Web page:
Water companies have confirmed they are taking extra action to fix leaks this summer, and are planning ambitious new leakage targets for the future.
The additional effort being put into tackling leakage was set out in detail at a meeting between several water company chief executives and Environment Secretary Michael Gove MP in London earlier today (Tuesday 31 July 2018).
Many companies have doubled the number of teams seeking out and fixing leaks, and they’re working with customers to help identify leaks quickly so that they can be fixed as soon as possible.
Companies are also using satellite technology, drones, and underground listening equipment to spot less obvious leaks in the system, such as in the countryside where they might go unnoticed and reported. Many companies are rescheduling non-urgent work in order to focus as much effort as they can on repairing leaks, including leaks in customers’ own pipes which fall outside companies’ responsibilities.
During the regular National Drought Group meeting hosted by the Environment Agency on Monday 23 July companies reported that most visible leaks are being fixed within a day, and almost all within three days. Water companies are very aware that customers get irritated by leaks that they can see flowing for a number of days, often those which occur in the middle of roads. The delays to fixing these kind of leaks can often be due to difficulties obtaining permission to close roads and divert traffic, especially in busy areas, but companies are working closely with local authorities to ensure permission is granted swiftly during the heatwave.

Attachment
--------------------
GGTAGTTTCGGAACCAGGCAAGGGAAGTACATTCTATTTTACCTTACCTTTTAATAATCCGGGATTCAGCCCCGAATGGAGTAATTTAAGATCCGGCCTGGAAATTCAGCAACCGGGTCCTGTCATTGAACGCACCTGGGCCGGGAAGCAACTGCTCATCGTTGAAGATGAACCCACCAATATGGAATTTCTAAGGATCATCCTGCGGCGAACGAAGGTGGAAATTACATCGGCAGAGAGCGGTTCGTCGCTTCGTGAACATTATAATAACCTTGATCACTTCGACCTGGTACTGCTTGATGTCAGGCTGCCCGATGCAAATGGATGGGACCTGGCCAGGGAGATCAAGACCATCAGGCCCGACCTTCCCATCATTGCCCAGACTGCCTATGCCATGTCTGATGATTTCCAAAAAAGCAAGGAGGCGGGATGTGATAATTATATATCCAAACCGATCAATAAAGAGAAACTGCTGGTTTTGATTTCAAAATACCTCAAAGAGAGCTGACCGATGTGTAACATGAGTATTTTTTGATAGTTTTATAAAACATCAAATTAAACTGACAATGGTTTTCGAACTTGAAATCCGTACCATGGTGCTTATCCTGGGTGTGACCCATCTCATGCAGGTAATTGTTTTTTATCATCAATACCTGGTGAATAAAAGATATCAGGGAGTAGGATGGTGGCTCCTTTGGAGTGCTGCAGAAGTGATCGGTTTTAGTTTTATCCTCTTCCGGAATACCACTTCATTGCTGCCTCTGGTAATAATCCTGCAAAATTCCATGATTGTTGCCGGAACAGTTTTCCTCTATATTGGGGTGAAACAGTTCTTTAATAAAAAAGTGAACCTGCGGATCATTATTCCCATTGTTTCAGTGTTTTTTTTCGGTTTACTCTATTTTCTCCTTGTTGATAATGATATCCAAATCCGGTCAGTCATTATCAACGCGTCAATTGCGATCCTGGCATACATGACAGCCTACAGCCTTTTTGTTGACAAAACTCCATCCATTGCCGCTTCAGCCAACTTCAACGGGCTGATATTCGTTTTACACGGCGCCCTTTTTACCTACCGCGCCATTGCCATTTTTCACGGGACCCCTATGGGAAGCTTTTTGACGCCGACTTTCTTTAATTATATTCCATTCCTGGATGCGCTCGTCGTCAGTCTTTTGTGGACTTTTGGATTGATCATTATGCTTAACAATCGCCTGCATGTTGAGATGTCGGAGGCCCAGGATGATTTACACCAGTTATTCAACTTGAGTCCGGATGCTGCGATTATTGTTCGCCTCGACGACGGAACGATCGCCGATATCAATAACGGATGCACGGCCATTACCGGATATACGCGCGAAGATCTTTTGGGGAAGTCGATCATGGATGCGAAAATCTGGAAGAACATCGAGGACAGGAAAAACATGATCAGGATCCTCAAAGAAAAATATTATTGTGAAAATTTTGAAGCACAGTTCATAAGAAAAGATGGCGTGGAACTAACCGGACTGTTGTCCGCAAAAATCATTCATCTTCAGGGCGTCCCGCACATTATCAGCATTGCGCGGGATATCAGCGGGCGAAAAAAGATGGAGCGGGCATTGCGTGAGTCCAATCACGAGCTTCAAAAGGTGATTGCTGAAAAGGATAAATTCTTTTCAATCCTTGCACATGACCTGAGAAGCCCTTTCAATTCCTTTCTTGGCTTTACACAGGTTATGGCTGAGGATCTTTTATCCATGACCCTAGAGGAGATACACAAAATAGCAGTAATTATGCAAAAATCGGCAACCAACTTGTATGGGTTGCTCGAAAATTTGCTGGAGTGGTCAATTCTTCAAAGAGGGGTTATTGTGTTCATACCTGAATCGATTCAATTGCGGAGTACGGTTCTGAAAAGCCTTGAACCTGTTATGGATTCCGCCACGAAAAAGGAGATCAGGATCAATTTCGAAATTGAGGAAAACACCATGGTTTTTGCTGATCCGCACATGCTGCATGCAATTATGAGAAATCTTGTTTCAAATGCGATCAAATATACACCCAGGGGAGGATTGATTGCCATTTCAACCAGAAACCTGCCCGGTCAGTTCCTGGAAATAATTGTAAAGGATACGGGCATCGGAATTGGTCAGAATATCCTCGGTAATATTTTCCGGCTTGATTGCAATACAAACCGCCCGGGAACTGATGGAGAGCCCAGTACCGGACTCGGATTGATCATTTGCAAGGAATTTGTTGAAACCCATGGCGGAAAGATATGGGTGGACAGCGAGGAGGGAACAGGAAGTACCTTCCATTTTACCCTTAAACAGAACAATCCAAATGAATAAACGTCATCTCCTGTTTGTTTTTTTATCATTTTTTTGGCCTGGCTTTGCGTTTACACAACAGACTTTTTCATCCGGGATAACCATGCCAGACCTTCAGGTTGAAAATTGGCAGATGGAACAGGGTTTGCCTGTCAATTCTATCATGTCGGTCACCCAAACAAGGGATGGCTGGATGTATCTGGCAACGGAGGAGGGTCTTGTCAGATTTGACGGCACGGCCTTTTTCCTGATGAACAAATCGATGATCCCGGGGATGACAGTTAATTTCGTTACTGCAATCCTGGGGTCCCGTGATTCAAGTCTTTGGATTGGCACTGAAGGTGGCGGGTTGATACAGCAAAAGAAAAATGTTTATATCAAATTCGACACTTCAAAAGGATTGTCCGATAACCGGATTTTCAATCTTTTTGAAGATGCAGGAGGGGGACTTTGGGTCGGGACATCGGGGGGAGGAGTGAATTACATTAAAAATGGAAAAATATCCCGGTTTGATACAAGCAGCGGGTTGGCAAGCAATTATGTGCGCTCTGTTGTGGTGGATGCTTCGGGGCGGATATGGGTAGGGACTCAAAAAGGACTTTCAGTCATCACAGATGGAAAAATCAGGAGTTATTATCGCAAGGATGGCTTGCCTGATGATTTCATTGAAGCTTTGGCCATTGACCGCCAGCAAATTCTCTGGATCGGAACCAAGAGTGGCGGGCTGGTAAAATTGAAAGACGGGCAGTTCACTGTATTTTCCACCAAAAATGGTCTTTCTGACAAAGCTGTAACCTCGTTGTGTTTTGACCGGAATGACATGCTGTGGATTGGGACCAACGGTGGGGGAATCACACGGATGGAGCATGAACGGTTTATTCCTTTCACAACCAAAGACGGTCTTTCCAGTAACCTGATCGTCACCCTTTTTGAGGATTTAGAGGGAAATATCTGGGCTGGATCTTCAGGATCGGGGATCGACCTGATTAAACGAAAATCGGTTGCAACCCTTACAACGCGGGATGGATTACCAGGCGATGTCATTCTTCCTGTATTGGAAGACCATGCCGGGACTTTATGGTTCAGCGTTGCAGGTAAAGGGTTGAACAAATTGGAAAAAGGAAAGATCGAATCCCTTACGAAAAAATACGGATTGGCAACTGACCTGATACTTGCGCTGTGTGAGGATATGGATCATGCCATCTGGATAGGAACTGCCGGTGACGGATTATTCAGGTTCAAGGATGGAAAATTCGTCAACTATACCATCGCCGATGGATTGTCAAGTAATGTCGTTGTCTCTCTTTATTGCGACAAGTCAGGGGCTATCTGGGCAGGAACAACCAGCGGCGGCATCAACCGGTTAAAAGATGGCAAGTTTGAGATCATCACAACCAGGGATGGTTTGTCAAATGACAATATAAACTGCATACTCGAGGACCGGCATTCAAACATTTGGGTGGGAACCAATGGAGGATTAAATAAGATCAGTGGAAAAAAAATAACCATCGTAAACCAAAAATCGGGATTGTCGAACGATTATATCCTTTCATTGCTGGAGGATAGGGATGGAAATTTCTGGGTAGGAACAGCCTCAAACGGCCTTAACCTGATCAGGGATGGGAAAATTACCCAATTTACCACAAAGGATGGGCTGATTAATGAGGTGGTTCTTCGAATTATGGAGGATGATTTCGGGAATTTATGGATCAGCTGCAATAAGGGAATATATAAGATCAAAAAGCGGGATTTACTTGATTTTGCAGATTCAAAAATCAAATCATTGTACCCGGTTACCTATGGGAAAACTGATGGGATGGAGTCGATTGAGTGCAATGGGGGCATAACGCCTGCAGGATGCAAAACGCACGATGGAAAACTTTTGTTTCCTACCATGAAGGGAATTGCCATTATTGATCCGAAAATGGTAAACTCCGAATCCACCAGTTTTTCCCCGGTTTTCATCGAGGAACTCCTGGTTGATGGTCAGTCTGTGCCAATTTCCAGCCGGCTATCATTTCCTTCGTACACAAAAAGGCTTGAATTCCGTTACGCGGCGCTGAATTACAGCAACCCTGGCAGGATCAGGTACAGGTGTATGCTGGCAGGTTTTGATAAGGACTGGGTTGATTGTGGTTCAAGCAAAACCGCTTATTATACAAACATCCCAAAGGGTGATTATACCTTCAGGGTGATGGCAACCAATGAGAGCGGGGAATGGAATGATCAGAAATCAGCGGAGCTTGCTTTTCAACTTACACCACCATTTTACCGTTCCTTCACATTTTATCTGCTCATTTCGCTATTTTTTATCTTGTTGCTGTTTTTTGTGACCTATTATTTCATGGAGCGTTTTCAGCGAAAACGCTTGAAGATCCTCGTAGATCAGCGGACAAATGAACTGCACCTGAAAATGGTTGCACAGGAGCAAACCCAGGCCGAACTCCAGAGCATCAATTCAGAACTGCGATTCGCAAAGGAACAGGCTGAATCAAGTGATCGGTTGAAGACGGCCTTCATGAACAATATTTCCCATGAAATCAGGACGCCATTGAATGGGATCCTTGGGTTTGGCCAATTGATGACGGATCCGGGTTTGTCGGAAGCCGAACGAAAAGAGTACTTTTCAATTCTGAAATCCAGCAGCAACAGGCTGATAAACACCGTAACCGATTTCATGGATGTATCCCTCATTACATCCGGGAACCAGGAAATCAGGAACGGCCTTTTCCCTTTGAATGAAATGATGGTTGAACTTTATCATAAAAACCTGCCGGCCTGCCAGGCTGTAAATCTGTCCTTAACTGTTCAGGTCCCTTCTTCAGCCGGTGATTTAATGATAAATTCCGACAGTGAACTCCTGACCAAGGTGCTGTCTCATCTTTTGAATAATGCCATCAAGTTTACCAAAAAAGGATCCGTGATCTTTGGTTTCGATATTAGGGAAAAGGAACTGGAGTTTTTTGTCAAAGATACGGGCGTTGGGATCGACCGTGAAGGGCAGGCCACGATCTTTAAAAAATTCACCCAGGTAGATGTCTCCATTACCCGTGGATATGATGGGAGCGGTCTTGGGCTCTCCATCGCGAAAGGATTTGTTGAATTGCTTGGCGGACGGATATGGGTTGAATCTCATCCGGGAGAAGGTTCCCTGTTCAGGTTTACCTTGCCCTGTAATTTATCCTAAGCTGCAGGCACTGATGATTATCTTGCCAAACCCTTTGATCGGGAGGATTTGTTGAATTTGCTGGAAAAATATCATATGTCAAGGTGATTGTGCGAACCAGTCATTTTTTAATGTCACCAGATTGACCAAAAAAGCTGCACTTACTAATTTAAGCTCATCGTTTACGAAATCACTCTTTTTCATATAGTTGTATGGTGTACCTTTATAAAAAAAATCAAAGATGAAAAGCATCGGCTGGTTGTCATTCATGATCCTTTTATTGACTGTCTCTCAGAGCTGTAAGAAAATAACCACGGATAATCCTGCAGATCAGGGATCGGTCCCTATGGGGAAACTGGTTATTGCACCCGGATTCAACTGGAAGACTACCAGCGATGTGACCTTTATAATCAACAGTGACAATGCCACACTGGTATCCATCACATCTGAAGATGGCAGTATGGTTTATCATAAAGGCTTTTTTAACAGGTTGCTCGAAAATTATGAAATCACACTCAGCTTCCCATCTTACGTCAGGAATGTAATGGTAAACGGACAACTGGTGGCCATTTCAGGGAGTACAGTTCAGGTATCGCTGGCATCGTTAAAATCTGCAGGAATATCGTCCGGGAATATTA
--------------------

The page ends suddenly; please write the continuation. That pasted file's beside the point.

During the summer there are always more new bursts on the water network as the ground dries and moves, weakening joints and causing cracks in pipes. The prolonged high temperatures this summer have resulted in more pipe bursts than normal in a short period of time.
The other peak time for pipe bursts occurs in the winter. Around half of water companies met or beat leakage targets agreed with customers for 2017/18, but the ‘Beast from the East’ was a major factor in the industry’s figures for this year. Most of the companies who missed their targets were hit by the extreme weather, which is disappointing as up until then almost all were on track to meet their targets. Companies are preparing their action plans ahead of next winter in the aftermath of the ‘Beast from the East’ as well as increasing their response to the new summer bursts.
Water UK Chief Executive Michael Roberts said:
“Leakage is a big priority for the industry. We know how important it is for customers, and since the mid-1990s companies have successfully managed to reduce leakage levels by a third. But we also know there is more to do, which is why water companies are currently developing ambitious plans to cut leakage even further. As well as increasing their work on leakage now, companies are all currently finalising plans to cut leakage by at least a further 15%, with some companies preparing to go even further.”
Water UK Communications
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